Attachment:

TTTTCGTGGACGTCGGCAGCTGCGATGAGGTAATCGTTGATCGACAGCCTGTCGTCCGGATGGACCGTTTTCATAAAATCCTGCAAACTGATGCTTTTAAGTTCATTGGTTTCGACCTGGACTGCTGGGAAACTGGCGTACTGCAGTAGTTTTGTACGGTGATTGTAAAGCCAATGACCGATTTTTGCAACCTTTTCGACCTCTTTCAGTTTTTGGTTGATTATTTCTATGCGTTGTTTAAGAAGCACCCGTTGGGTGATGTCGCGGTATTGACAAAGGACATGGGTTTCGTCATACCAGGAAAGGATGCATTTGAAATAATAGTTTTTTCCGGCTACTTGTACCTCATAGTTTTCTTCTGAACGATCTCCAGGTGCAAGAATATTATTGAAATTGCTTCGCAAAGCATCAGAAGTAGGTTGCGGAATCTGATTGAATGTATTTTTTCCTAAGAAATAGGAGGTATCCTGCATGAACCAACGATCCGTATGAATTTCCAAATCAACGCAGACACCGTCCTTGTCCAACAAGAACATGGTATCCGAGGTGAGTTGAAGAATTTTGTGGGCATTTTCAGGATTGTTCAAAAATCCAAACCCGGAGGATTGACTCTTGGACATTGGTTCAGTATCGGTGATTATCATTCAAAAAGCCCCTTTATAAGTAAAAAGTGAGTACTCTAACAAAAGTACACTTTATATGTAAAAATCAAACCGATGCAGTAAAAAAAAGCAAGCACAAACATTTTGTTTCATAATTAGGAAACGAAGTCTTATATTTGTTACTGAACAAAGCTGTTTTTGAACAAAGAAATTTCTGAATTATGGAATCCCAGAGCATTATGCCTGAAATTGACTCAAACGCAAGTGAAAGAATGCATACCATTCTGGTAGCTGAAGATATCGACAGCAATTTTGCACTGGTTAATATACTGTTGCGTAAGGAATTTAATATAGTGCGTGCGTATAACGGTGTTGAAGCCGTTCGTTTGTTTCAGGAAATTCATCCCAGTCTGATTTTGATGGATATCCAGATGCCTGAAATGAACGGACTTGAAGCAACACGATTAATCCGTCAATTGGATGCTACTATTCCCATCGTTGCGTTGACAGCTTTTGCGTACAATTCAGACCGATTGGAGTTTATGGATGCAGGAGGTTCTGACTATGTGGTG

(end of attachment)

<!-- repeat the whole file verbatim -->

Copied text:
TTTTCGTGGACGTCGGCAGCTGCGATGAGGTAATCGTTGATCGACAGCCTGTCGTCCGGATGGACCGTTTTCATAAAATCCTGCAAACTGATGCTTTTAAGTTCATTGGTTTCGACCTGGACTGCTGGGAAACTGGCGTACTGCAGTAGTTTTGTACGGTGATTGTAAAGCCAATGACCGATTTTTGCAACCTTTTCGACCTCTTTCAGTTTTTGGTTGATTATTTCTATGCGTTGTTTAAGAAGCACCCGTTGGGTGATGTCGCGGTATTGACAAAGGACATGGGTTTCGTCATACCAGGAAAGGATGCATTTGAAATAATAGTTTTTTCCGGCTACTTGTACCTCATAGTTTTCTTCTGAACGATCTCCAGGTGCAAGAATATTATTGAAATTGCTTCGCAAAGCATCAGAAGTAGGTTGCGGAATCTGATTGAATGTATTTTTTCCTAAGAAATAGGAGGTATCCTGCATGAACCAACGATCCGTATGAATTTCCAAATCAACGCAGACACCGTCCTTGTCCAACAAGAACATGGTATCCGAGGTGAGTTGAAGAATTTTGTGGGCATTTTCAGGATTGTTCAAAAATCCAAACCCGGAGGATTGACTCTTGGACATTGGTTCAGTATCGGTGATTATCATTCAAAAAGCCCCTTTATAAGTAAAAAGTGAGTACTCTAACAAAAGTACACTTTATATGTAAAAATCAAACCGATGCAGTAAAAAAAAGCAAGCACAAACATTTTGTTTCATAATTAGGAAACGAAGTCTTATATTTGTTACTGAACAAAGCTGTTTTTGAACAAAGAAATTTCTGAATTATGGAATCCCAGAGCATTATGCCTGAAATTGACTCAAACGCAAGTGAAAGAATGCATACCATTCTGGTAGCTGAAGATATCGACAGCAATTTTGCACTGGTTAATATACTGTTGCGTAAGGAATTTAATATAGTGCGTGCGTATAACGGTGTTGAAGCCGTTCGTTTGTTTCAGGAAATTCATCCCAGTCTGATTTTGATGGATATCCAGATGCCTGAAATGAACGGACTTGAAGCAACACGATTAATCCGTCAATTGGATGCTACTATTCCCATCGTTGCGTTGACAGCTTTTGCGTACAATTCAGACCGATTGGAGTTTATGGATGCAGGAGGTTCTGACTATGTGGTG